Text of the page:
It’s tax time! Well, not the April 15th type of tax time. But if you’re a business owner you most likely pay quarterly taxes in April, June, September, and January.
The subject of paying quarterlies came up this week and someone who isn’t a business owner felt sorry for me and said, “Oh, too bad. I bet you hate writing that check!”
I looked at him and was totally puzzled: Why would I hate to pay my taxes?
“I love paying my taxes! It’s my pleasure. This is a very good day,” I said.
Why would I love paying taxes?
The reason that comes up immediately is that it demonstrates that I’m a successful business woman. I have a business that generates revenue and makes clients of mine very happy.
Of course there are plenty of people who dread paying taxes. Benjamin Franklin said, “In this world, nothing can be said to be certain, except for death and taxes.” Like those are bad things, right?
I have a special fondness for paying my taxes.
For all the years I was married, I signed joint tax returns, and it was my husband who did the earning. I was a creative, happy, homemaker and the primary parent in charge of raising our three kids. Had our match been one of those made in heaven, maybe I’d still be signing a joint tax return and not making my own money.
Being out of the workforce for thirteen married years wasn’t a confidence builder when I got divorced and moved the troops to a rental in the next town over from the house I once owned with my ex.
I remember sitting in that house wondering, “What do I do now?” I had a jobette called image consulting. I’d started it a couple of years earlier but it was a hobby, a little somethin’-somethin’ I did for me. I dabbled in it but I never expected to earn a living at it. Income from my dabbling jobette went to buying pretty linens or nice dishes.
Can I make money as an image consultant?
Being divorced meant a complete change of lifestyle. I was no longer staying at home taking care of the kids. Now I had to work and take care of the kids.
What could I do to earn a real living? If I wanted to work with fashion and style I could consider going back to retail. I did it in my teen years. Maybe I could do that again. I thought about the inflexible hours at Macy’s and I thought about my young children that were starting over just like I was. Being there for my kids didn’t seem too compatible with working for someone else. But did I really think I could make a living as an image consultant?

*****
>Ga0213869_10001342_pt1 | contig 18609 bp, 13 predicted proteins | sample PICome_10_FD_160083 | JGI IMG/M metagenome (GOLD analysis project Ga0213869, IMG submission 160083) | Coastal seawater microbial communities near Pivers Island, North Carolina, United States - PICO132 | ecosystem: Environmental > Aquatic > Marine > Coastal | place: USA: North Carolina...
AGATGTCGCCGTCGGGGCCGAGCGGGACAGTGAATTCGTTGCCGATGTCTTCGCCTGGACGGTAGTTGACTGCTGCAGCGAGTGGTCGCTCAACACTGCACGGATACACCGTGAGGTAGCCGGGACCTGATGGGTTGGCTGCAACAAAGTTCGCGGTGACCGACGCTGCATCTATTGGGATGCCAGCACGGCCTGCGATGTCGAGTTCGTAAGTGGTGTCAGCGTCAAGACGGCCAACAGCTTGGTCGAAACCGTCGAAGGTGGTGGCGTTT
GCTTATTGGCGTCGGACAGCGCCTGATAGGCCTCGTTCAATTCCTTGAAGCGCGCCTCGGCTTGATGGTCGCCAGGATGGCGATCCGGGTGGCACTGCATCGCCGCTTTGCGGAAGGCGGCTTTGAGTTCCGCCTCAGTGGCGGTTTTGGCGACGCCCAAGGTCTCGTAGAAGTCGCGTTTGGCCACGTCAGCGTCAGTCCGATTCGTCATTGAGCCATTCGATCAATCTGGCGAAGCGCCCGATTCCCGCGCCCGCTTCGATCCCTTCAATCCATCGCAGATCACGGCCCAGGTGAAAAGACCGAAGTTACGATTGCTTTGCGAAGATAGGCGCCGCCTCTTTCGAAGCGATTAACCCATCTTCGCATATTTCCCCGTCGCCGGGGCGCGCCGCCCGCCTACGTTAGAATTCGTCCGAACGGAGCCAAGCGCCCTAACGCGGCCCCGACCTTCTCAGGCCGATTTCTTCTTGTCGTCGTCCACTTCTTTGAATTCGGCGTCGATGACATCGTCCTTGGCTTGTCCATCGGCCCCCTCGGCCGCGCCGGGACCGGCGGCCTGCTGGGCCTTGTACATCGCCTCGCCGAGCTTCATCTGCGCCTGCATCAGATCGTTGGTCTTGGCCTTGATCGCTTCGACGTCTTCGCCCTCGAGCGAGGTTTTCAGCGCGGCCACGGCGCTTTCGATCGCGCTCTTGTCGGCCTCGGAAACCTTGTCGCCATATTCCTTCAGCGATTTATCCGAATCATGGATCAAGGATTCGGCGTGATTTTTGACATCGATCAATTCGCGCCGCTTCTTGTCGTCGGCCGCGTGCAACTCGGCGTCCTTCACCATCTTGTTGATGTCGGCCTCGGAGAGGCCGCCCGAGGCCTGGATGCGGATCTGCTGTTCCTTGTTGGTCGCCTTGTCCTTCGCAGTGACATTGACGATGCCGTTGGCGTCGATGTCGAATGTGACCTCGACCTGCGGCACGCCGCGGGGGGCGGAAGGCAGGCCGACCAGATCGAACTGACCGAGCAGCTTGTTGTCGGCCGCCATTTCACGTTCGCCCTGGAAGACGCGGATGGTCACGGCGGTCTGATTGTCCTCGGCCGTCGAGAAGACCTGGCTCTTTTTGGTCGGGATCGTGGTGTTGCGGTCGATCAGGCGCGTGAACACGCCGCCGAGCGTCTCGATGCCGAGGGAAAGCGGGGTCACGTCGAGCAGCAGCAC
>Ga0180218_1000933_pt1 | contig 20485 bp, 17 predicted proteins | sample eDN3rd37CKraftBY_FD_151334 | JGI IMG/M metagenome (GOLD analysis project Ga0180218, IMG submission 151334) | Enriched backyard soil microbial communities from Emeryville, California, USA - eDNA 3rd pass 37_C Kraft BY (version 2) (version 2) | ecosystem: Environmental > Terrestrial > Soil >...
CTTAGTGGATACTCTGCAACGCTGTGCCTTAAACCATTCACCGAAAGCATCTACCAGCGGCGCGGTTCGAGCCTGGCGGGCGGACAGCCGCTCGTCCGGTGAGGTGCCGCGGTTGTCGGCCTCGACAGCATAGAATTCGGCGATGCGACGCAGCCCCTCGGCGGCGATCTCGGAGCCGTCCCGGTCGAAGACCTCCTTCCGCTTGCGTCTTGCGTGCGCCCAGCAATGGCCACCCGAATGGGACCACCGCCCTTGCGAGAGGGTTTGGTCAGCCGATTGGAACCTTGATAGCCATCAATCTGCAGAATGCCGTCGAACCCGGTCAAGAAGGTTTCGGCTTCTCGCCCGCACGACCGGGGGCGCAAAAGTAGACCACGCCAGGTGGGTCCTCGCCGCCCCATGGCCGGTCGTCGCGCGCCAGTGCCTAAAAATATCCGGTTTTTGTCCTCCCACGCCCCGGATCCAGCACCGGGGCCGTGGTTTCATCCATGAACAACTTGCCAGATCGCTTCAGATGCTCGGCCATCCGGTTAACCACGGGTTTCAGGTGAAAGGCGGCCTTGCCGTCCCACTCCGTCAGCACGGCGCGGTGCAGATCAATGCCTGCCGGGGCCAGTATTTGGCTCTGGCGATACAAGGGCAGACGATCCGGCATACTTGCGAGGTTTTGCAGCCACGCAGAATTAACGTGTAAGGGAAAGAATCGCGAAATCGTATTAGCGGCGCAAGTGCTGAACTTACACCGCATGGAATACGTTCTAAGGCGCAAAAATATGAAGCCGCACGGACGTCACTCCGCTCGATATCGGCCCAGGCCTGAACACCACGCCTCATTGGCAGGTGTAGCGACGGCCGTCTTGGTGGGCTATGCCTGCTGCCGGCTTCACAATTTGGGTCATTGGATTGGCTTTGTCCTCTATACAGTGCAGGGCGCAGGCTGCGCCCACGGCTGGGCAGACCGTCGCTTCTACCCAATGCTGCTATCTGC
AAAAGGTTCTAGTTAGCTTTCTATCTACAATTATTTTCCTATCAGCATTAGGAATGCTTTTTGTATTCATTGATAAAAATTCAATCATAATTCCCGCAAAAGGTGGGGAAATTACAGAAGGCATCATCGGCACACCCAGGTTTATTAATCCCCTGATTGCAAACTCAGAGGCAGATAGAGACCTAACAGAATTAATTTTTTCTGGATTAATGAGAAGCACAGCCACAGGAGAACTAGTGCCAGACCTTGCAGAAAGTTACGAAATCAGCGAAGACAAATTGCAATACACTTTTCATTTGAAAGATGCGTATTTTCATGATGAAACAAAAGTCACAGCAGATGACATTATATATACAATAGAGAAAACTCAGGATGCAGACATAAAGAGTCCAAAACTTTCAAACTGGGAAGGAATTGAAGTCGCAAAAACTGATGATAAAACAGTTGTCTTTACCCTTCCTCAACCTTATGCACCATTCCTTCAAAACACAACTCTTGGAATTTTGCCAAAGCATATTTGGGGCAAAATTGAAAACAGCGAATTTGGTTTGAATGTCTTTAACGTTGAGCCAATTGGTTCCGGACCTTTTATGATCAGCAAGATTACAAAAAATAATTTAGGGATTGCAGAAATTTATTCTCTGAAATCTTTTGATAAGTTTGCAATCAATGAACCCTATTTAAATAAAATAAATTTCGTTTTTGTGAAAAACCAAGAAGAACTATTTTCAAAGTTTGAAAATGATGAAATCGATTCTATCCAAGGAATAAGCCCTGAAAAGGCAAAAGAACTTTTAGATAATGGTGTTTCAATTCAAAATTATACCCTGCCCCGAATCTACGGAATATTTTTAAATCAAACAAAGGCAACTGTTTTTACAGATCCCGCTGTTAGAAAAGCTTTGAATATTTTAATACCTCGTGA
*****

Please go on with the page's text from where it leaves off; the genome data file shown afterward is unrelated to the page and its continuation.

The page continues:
There were more reasons to try to expand my jobette into a real career than not to. I decided I’d try. If I failed, I’d do something else.
Setting aside money for taxes every Friday
I started thinking of my business as a real business. With that, I started a new habit. Every Friday I would take checks my clients had written me and I’d go to WestAmerica Bank in San Anselmo and make a deposit into my business account. I created a separate savings account and I transferred 30% of the total into a tax fund. I wanted to be prepared for tax days. There were some Fridays when 30% of the week’s total was not much at all. I could just as easily have said, “Forget it.”
But I didn’t. I just kept putting one foot in front of the other.
When quarterlies were due, I transferred money from my savings back into my checking account and wrote the check.
Every quarter I did that, I was so proud of myself. It was proof that I was really doing it: I was earning a living (not an extravagant one by any means) on my terms. I started getting repeat business and attracting new clients. I was receiving testimonials from people who valued what I did. I was gaining self-esteem.
So this week, when I write out that check and address the envelope for the Internal Revenue Service my heart is full. I can so easily recall the first time I wrote that check, decades ago.
When I look at that thirty-five year old woman walking into WestAmerica Bank to transfer funds from savings to checking so she could pay her taxes, I see her courage and commitment. I want to wrap my arms around her and tell her, “Honey, you’re going to have a great career. Don’t worry, you’re going to make it and your kids are going to be alright.”
I love this career and the woman I’ve become as a result of it.
That’s why I love paying my taxes.